WHITFIELD: A New Hampshire Republican Senate candidate said he's changing his mind about Donald Trump's election fraud claims. Don Bolduc won the Republican nomination on Tuesday after months campaigning on false claims that the 2020 election was stolen from the former president. But then two days after his win, he told FOX News that he's, quote, done a lot of research, and after speaking with New Hampshire voters, is changing his position.


BRIG. GEN. DON BOLDUC (RET), U.S. ARMY: I signed a letter with 120 other generals and admirals saying THAT Trump won the election, and damnit, I stand by my words.

I have come to the conclusion, and I want to be definitive on this. The election was not stolen. Was there fraud? Yes. President Biden is the legitimate president of this country. (END VIDEO CLIP)

WHITFIELD: Bolduc's political opponent, Democrat Senator Maggie Hassan's campaign is dismissing his move as a political ploy.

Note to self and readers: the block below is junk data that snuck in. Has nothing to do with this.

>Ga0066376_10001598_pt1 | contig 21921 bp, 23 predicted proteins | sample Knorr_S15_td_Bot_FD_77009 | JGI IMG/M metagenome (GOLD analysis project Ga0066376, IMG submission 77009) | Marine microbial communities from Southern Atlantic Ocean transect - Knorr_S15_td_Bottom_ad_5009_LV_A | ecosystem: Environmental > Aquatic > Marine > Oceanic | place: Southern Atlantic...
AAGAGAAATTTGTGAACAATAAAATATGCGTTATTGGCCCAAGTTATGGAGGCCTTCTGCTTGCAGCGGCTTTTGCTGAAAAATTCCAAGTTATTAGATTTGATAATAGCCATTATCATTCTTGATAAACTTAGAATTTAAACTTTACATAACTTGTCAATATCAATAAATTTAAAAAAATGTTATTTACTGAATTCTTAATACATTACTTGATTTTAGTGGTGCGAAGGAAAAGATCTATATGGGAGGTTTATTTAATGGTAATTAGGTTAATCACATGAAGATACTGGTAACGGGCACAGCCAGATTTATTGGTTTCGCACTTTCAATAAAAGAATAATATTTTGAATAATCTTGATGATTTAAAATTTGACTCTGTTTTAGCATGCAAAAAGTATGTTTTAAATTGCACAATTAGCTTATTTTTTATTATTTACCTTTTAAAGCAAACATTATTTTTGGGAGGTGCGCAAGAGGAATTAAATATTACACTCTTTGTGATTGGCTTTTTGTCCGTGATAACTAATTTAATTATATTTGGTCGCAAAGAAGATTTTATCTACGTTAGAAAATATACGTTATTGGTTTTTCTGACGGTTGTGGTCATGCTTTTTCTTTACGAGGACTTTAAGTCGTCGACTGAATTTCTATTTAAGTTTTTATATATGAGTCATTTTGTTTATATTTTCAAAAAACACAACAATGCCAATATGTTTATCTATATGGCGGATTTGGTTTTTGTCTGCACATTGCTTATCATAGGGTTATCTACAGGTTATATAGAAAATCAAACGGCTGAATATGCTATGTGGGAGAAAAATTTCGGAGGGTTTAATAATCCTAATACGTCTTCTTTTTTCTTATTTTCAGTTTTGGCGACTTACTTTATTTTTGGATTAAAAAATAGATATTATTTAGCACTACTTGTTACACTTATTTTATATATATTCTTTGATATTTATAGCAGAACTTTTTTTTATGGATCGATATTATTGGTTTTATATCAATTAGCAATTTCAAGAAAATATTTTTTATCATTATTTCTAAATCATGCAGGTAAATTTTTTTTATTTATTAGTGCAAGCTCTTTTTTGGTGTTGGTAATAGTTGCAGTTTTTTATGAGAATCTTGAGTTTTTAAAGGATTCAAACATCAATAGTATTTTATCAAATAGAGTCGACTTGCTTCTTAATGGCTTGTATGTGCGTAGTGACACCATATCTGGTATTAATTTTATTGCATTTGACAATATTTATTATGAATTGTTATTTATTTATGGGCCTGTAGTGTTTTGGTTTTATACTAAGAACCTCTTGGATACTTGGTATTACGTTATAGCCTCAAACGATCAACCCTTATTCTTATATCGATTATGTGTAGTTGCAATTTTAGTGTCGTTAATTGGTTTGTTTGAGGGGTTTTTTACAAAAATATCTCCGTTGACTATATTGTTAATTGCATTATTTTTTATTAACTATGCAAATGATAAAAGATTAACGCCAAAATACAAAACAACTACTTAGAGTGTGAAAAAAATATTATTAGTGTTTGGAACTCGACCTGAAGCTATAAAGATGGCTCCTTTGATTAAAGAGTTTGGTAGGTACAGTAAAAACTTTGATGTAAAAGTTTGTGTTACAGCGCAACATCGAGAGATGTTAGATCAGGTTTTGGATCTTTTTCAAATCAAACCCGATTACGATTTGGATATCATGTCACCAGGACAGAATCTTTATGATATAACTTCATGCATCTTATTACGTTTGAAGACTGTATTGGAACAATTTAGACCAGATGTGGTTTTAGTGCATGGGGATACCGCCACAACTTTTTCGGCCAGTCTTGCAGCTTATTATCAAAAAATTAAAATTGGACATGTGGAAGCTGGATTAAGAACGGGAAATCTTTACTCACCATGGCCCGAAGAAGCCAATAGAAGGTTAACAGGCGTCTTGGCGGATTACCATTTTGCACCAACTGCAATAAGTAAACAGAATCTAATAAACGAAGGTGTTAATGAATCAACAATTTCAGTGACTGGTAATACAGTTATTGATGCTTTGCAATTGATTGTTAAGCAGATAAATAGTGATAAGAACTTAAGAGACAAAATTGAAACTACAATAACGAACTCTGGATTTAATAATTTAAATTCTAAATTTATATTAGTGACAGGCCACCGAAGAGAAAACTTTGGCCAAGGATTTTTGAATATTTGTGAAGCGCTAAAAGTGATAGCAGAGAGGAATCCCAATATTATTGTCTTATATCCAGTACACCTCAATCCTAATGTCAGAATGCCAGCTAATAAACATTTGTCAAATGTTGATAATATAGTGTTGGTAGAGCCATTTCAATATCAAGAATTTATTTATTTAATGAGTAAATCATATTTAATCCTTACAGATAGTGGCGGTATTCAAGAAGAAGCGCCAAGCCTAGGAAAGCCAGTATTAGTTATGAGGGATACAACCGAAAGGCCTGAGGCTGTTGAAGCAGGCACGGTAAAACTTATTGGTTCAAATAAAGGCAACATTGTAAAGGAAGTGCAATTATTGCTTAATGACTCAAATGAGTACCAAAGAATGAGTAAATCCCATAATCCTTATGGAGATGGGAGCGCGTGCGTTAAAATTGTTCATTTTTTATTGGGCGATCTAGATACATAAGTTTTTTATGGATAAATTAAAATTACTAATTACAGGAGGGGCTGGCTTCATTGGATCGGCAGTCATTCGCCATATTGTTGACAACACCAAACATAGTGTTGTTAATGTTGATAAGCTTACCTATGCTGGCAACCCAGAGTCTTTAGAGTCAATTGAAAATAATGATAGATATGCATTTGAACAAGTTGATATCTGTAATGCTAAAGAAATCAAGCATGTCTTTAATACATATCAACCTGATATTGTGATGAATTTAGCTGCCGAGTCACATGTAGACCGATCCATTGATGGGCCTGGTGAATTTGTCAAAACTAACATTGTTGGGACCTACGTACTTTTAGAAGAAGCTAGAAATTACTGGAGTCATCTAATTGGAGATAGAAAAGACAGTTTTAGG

And then to Arizona Republican Senate candidate Blake Masters, he's attempting to pivot to the center on key issues in an effort to reel in independent voters and unseat Democrat Mark Kelly. Here's CNN's Kyung Lah.


UNIDENTIFIED FEMALE: Please join me in welcoming Blake Masters.


KYUNG LAH, CNN SENIOR NATIONAL CORRESPONDENT: Arizona Republican Senate nominee Blake Masters pledges he is paving a path for the new political right.

BLAKE MASTERS, (R) RUNNING FOR U.S. SENATE IN ARIZONA: Who is ready to beat Mark Kelly?


LAH: But first, Masters needs Arizona voters like Jon Cain to get behind him.

JON CAIN, REGISTERED REPUBLICAN: If he doesn't turn his head around, he is going to lose the election.

LAH: Are you concerned about him?